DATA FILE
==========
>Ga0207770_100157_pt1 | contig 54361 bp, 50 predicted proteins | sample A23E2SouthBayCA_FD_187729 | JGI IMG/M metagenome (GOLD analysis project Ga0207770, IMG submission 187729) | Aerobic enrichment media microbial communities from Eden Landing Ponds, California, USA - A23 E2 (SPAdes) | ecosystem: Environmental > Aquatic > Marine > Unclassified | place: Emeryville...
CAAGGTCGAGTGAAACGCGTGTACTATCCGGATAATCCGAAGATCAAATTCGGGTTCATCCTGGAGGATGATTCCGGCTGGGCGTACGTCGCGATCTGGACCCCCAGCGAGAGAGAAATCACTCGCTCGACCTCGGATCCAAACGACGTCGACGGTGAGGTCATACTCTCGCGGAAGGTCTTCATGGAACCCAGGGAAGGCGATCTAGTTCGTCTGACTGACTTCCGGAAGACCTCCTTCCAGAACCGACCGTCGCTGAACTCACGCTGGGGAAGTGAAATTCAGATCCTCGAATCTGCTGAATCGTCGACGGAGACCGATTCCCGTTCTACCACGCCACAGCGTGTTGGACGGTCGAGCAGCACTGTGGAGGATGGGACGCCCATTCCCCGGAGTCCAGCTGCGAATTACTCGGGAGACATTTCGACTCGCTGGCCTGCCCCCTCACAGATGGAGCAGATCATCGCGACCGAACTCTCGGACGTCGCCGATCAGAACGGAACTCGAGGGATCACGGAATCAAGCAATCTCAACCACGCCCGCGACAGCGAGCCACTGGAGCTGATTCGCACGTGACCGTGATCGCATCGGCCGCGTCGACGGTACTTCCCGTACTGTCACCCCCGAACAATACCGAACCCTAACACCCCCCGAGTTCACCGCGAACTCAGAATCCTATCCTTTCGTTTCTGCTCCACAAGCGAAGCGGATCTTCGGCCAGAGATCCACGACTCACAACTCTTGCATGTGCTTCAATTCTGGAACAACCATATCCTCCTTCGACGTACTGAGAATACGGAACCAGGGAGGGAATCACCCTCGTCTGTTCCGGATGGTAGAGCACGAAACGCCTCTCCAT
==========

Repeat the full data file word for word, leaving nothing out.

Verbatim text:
>Ga0207770_100157_pt1 | contig 54361 bp, 50 predicted proteins | sample A23E2SouthBayCA_FD_187729 | JGI IMG/M metagenome (GOLD analysis project Ga0207770, IMG submission 187729) | Aerobic enrichment media microbial communities from Eden Landing Ponds, California, USA - A23 E2 (SPAdes) | ecosystem: Environmental > Aquatic > Marine > Unclassified | place: Emeryville...
CAAGGTCGAGTGAAACGCGTGTACTATCCGGATAATCCGAAGATCAAATTCGGGTTCATCCTGGAGGATGATTCCGGCTGGGCGTACGTCGCGATCTGGACCCCCAGCGAGAGAGAAATCACTCGCTCGACCTCGGATCCAAACGACGTCGACGGTGAGGTCATACTCTCGCGGAAGGTCTTCATGGAACCCAGGGAAGGCGATCTAGTTCGTCTGACTGACTTCCGGAAGACCTCCTTCCAGAACCGACCGTCGCTGAACTCACGCTGGGGAAGTGAAATTCAGATCCTCGAATCTGCTGAATCGTCGACGGAGACCGATTCCCGTTCTACCACGCCACAGCGTGTTGGACGGTCGAGCAGCACTGTGGAGGATGGGACGCCCATTCCCCGGAGTCCAGCTGCGAATTACTCGGGAGACATTTCGACTCGCTGGCCTGCCCCCTCACAGATGGAGCAGATCATCGCGACCGAACTCTCGGACGTCGCCGATCAGAACGGAACTCGAGGGATCACGGAATCAAGCAATCTCAACCACGCCCGCGACAGCGAGCCACTGGAGCTGATTCGCACGTGACCGTGATCGCATCGGCCGCGTCGACGGTACTTCCCGTACTGTCACCCCCGAACAATACCGAACCCTAACACCCCCCGAGTTCACCGCGAACTCAGAATCCTATCCTTTCGTTTCTGCTCCACAAGCGAAGCGGATCTTCGGCCAGAGATCCACGACTCACAACTCTTGCATGTGCTTCAATTCTGGAACAACCATATCCTCCTTCGACGTACTGAGAATACGGAACCAGGGAGGGAATCACCCTCGTCTGTTCCGGATGGTAGAGCACGAAACGCCTCTCCAT